An Herb Walk On The Way To A Waterfall

Today, our first full day in Munduk, the last stop on our three-location Bali tour, we headed out after breakfast for one of my favorite local hikes: to a waterfall a little more than a mile away. Our lead guide today, Ketut (known as Young Ketut to differentiate him from Old Ketut, from the same family) grew up steeped a the rich knowledge of herbs and their medicinal uses.

We began our hike touring the herb garden on the property of Puri Lumbung, our hotel, and learned about remedies for everything from diarrhea to constipation, kidney problems to breast cancer, toothaches and failing memory to mother’s milk that won’t let down.

Once we left the hotel grounds, we hiked on a trail that meandered up and down steps, from dirt pathways to stone, through backyards, on asphalt and stone, through forests of clove trees. On our right, a constant companion, was the lively music of a rollicking creek.

The path was narrow, so we hiked in a line, stopping frequently to learn how cloves are harvested, how each part of the clove plant is used, about the different varieties of rice and how long they take to grow, what a papaya tree looks like, and how to recognize nutmeg still in the husk.

Ketut was full of incredible knowledge about the natural herbal pharmacopeia local people rely on for their medicine. Every plant, it seemed had a practical use, except for the few he said we had to avoid—those were toxic and could irritate the skin.

At the end of our herbology walk was a great reward—the waterfall to revel in. Come join us on our hike and learn about the incredible riches a short hike in Bali can yield.

These are cloves growing on the tree. They must be picked before they flower. Once the tree flowers, the amount of clove oil that can be extracted reduces dramatically
The green ones were just picked. The brown ones have been drying for two days.
Every bit of the clove plant is used. The leaves are pressed to make clove oil. 100 kilograms of dried leaves makes 25 liters of clove oil. The leftover “sticks” are used to make clove cigarettes in Java.
These dried clove leaves are on their way to be processed for clove oil.
The Balinese build ladders out of bamboo to pick cloves. This is an extremely dangerous job—climbing way high up in trees on these narrow ladders with no safety net of any kind.
This is papaya.
This is nutmeg.
This is what nutmeg looks like on the inside. Medicinally, it is used to treat colds and flu. You grate the red nutmeg, coat it with rice powder, add three slices of ginger and a little water (or arak or vodka) then squeeze it out into a paste that you rub on the back of your neck and all over your feet—do it and your cold will quickly disappear. However, Ketut warned us, “Don’t eat too much nutmeg. You can get addicted to it.”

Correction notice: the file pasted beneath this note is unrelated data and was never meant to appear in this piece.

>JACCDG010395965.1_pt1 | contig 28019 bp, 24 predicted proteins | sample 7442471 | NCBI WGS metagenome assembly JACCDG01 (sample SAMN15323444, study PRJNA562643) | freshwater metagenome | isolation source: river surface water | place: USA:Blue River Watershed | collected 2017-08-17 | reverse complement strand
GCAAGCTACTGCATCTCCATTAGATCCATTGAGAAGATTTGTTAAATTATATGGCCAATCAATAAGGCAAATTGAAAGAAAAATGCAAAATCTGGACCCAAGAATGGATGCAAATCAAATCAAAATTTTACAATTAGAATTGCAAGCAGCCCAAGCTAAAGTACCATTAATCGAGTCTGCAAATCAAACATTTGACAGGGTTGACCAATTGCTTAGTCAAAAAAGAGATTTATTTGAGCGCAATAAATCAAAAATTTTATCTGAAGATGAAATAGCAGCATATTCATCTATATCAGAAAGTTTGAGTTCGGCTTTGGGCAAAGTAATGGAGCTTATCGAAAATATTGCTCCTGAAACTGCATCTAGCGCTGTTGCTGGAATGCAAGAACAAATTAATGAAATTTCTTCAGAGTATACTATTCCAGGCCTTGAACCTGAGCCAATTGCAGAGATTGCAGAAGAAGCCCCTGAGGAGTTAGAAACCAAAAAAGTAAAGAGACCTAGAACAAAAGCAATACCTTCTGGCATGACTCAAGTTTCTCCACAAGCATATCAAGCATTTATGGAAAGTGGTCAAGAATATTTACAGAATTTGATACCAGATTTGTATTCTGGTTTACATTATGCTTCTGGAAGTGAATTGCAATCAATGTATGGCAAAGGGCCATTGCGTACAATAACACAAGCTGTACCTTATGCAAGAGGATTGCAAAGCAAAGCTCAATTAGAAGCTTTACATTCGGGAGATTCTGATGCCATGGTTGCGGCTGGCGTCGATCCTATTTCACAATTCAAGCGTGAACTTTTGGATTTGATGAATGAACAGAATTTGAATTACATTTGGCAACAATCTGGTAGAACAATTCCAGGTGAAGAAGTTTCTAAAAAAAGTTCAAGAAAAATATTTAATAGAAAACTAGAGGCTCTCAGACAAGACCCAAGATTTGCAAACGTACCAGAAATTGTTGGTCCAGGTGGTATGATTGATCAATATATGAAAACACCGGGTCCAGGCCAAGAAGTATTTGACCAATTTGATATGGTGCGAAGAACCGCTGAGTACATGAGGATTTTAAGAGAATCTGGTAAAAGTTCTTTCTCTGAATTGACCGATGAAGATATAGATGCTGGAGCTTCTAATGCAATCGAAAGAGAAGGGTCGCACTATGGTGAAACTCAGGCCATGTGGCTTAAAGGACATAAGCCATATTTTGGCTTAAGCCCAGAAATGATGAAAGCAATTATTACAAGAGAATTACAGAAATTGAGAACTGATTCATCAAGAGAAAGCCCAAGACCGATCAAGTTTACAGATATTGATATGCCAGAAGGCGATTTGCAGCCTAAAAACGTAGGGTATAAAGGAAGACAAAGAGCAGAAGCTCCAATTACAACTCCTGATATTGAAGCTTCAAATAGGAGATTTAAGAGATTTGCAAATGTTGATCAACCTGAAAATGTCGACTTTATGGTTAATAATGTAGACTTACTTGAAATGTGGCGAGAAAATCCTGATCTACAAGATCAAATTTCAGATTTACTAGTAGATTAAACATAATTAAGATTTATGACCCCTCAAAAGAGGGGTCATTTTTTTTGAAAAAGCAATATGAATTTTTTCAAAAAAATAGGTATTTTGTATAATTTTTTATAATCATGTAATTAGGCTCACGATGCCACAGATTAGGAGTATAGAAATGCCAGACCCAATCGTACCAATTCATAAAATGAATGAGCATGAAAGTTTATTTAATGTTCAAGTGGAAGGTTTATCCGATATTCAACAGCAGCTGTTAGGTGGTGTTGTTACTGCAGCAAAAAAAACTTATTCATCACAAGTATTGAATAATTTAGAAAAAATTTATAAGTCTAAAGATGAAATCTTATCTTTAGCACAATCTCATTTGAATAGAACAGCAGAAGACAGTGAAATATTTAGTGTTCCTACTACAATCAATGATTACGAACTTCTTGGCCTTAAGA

This plant is good for the kidney.
This is patchouli. Ketut smiled as he describe how he made his own in high school so he’d smell good. But he had to pretend to the other boys that he’d bought in from a store so they wouldn’t make fun of him for being into “ancient things” like herbology.
Ketut says if you eat this plant, you’ll be running to the toilet right away. Melinda dubbed it “the colonoscopy plant.”
This is hibiscus. We sucked on the base of the flower and it tasted like honeysuckle.
This is betel leaf. The Balinese use it to treat breast cancer. They chew it up and make a poultice with it or mix it with galangal in a drink. The Balinese call it sirih. They also use it to repel mosquitos and treat other toxins.
This beauty is candle flower.
I loved this stream crossing.
This is a taro plant. The Balinese use the big leaves as umbrellas in the rain (I’ve seen them do this). And when rice is scarce, like during the pandemic when tourism stopped cold, many Balinese had to eat taro root in lieu of rice which they could no longer afford. Taro is also favored by diabetics because it has such a low glycemic index.
Drying vanilla beans.

Crossing the bamboo bridge.

(Turn up your sound for this one.) This is a rice field alarm. In most rice fields in Bali, irrigation is shared by several farmers. This clacker reassures a farmer that water is flowing to his field. If the clacker goes silent, it’s lets him know that the channel for water needs to reopened or that something is blocking the flow.

Almost to the waterfall.
Just a short water break.
Waterfall…. always an exhilarating highlight.
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